To provide the parking brake function in accord with this invention, additional inputs are provided to the electronic controller 18. These inputs include the output of a manually operable parking brake switch 22 operated by the vehicle operator to initiate and disable the parking brake function, the output of a conventional normally closed brake switch 24 that is held open by the pedal 12 at its released position in the absence of an applied pressure by the vehicle operator and is closed when the operator actuates the pedal 12, a normally open switch 26 positioned to be closed by the brake pedal 12 at the end of its travel. The electronic controller 18 further monitors the speed WRR of the right rear wheel 14 via a speed sensor 28 and signal conditioner 30, the output of which comprises a squarewave signal having a frequency proportional to the speed of the right rear wheel 14. The wheel speed assembly 28 is standard and takes the form of a speed sensor typically used in antilock control systems for monitoring wheel speed. The speed WLR of the other rear wheel is similarly monitored.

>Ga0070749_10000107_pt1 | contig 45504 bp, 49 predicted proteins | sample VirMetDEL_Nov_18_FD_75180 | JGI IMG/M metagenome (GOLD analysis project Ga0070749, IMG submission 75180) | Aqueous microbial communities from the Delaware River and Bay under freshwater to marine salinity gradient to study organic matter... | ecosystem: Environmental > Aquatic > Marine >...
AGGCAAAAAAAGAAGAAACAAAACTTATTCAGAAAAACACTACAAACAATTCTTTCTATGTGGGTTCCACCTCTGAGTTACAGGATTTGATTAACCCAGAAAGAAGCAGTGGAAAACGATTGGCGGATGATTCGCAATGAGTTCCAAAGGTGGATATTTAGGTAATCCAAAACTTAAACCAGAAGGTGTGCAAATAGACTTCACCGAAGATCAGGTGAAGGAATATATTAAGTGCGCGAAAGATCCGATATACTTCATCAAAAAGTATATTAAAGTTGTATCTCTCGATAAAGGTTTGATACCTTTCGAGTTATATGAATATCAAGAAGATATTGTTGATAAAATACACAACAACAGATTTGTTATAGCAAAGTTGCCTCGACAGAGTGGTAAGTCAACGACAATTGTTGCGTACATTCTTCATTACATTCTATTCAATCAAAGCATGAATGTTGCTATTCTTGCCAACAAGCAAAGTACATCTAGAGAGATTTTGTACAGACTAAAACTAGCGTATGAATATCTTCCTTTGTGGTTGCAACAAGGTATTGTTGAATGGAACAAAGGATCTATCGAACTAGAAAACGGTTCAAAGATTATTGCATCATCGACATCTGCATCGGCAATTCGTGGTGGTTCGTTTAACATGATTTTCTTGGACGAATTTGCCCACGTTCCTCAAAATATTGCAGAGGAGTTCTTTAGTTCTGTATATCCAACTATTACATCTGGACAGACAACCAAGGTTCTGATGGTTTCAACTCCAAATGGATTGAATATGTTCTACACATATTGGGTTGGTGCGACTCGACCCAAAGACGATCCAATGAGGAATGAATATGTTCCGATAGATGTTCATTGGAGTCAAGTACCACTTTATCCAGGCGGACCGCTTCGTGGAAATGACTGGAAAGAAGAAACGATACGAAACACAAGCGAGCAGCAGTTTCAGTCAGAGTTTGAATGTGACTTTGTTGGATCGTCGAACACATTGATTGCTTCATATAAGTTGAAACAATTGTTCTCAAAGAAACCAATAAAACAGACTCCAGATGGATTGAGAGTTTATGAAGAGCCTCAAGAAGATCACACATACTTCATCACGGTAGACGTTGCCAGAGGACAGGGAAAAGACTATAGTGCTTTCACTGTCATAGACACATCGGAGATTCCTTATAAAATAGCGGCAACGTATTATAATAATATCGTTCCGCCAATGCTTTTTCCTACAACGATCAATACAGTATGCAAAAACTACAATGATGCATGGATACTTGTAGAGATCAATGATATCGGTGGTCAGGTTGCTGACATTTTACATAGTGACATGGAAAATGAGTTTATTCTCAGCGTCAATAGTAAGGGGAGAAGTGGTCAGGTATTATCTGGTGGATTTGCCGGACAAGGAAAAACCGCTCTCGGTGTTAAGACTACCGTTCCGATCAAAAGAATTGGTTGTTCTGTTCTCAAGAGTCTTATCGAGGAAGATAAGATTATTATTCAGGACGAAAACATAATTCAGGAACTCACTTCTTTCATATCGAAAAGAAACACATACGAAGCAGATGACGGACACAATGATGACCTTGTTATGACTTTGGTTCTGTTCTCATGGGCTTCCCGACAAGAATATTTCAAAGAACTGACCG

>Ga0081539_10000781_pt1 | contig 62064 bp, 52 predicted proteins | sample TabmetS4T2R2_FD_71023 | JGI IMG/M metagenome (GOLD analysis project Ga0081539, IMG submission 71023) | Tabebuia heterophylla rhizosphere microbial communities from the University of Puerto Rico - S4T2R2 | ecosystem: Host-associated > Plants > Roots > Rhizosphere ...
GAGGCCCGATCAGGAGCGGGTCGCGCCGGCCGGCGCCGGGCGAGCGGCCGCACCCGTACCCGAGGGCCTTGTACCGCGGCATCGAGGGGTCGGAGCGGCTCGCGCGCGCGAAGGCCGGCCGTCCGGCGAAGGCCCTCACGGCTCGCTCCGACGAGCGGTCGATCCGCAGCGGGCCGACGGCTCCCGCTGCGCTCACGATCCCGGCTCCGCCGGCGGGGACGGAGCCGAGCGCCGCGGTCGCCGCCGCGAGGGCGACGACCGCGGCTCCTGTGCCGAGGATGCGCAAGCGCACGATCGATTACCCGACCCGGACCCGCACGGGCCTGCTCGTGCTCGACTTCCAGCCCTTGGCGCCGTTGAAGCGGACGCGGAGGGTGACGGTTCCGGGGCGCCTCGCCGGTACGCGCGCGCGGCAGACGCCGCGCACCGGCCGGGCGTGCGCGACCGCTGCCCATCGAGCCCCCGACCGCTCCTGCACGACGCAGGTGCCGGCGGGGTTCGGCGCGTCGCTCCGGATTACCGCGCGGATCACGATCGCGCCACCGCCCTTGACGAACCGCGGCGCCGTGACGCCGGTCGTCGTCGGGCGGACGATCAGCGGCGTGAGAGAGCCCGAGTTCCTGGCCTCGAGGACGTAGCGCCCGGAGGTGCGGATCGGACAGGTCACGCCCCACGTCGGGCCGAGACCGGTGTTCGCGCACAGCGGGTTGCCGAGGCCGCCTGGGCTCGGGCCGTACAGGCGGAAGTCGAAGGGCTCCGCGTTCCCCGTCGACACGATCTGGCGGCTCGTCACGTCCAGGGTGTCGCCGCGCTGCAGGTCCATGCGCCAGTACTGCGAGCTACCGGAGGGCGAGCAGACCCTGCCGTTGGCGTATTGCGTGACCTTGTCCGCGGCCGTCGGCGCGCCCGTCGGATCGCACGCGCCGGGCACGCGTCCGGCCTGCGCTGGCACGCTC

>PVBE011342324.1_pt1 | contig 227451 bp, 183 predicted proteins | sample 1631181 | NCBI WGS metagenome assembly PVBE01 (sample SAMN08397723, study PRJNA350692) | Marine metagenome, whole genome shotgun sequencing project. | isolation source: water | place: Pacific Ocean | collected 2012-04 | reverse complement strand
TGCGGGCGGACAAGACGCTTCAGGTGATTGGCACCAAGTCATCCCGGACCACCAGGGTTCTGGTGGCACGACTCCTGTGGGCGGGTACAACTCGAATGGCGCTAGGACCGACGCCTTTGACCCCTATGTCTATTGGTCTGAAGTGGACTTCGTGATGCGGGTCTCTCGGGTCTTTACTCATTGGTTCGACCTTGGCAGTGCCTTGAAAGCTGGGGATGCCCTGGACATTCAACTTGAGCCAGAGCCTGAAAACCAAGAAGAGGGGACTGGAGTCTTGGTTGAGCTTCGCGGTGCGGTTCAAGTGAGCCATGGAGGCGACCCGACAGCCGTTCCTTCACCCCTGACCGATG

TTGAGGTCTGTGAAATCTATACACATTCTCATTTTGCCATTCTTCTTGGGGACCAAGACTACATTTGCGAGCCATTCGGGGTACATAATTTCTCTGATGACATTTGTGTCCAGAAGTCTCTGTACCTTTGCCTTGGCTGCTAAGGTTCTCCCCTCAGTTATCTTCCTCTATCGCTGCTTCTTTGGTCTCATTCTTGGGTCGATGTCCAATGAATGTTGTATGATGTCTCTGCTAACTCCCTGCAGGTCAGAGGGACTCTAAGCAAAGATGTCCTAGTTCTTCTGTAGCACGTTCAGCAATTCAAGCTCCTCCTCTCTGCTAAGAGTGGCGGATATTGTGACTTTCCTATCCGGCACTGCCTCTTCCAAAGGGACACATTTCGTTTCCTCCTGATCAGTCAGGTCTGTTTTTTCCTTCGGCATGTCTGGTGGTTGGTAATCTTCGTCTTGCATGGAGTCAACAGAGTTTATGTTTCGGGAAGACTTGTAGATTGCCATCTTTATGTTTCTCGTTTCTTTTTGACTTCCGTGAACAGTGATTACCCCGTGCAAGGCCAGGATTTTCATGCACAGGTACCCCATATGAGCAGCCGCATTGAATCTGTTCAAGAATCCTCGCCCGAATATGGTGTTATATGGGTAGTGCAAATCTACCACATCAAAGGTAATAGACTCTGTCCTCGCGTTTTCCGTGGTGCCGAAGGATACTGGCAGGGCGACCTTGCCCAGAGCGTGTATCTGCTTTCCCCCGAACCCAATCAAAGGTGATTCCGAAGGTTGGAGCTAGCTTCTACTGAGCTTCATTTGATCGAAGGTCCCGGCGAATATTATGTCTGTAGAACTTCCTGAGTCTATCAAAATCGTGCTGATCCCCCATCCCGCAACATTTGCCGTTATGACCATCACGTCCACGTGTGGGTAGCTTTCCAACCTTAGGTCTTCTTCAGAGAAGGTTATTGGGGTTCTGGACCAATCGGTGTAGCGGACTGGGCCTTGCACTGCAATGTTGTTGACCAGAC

In response to the various input signals, the electronic controller 18 controls the current to the motors of the rear electric brakes of the rear wheels to provide for normal braking based on the pedal pressure measured by the force sensor 20 and controlled parking brake pressure when commanded by the vehicle operator or in response to a failure of the front wheel hydraulic brakes.
The electronic controller 18 takes the form of a standard digital computer such as a Motorola MC68HC11 microcomputer along with the standard interface and driver circuits for interfacing and conditioning the input and output signals. For example, the output motor current commands of the microcomputer may be provided to motor driver interface circuits and H-switch drivers to provide signals for controlling the motors associated with the electric brakes of the rear wheels such as the electric brake 16. The driver interface and H-switch driver for controlling the motors may take the form of the driver illustrated in the U.S. Pat. No. 4,835,695, issued May 30, 1989.